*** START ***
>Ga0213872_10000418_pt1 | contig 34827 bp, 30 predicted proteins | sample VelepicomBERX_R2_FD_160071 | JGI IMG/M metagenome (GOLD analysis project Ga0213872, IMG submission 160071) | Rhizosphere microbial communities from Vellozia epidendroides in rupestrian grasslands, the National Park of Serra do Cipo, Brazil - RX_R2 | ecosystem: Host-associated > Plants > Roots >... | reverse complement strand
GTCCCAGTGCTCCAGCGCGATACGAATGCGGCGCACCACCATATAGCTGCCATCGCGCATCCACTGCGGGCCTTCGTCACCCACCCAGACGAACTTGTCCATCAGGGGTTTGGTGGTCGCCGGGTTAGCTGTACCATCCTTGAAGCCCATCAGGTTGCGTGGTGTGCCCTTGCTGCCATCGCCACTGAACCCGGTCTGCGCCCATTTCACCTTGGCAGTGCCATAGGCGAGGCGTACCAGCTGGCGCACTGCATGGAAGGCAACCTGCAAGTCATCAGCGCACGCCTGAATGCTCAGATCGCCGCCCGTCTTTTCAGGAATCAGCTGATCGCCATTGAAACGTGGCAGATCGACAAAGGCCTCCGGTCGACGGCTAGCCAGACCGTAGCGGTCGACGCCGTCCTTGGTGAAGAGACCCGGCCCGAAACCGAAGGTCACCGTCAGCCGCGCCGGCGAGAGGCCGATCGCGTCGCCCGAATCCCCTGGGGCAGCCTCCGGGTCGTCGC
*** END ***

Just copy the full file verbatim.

>Ga0213872_10000418_pt1 | contig 34827 bp, 30 predicted proteins | sample VelepicomBERX_R2_FD_160071 | JGI IMG/M metagenome (GOLD analysis project Ga0213872, IMG submission 160071) | Rhizosphere microbial communities from Vellozia epidendroides in rupestrian grasslands, the National Park of Serra do Cipo, Brazil - RX_R2 | ecosystem: Host-associated > Plants > Roots >... | reverse complement strand
GTCCCAGTGCTCCAGCGCGATACGAATGCGGCGCACCACCATATAGCTGCCATCGCGCATCCACTGCGGGCCTTCGTCACCCACCCAGACGAACTTGTCCATCAGGGGTTTGGTGGTCGCCGGGTTAGCTGTACCATCCTTGAAGCCCATCAGGTTGCGTGGTGTGCCCTTGCTGCCATCGCCACTGAACCCGGTCTGCGCCCATTTCACCTTGGCAGTGCCATAGGCGAGGCGTACCAGCTGGCGCACTGCATGGAAGGCAACCTGCAAGTCATCAGCGCACGCCTGAATGCTCAGATCGCCGCCCGTCTTTTCAGGAATCAGCTGATCGCCATTGAAACGTGGCAGATCGACAAAGGCCTCCGGTCGACGGCTAGCCAGACCGTAGCGGTCGACGCCGTCCTTGGTGAAGAGACCCGGCCCGAAACCGAAGGTCACCGTCAGCCGCGCCGGCGAGAGGCCGATCGCGTCGCCCGAATCCCCTGGGGCAGCCTCCGGGTCGTCGC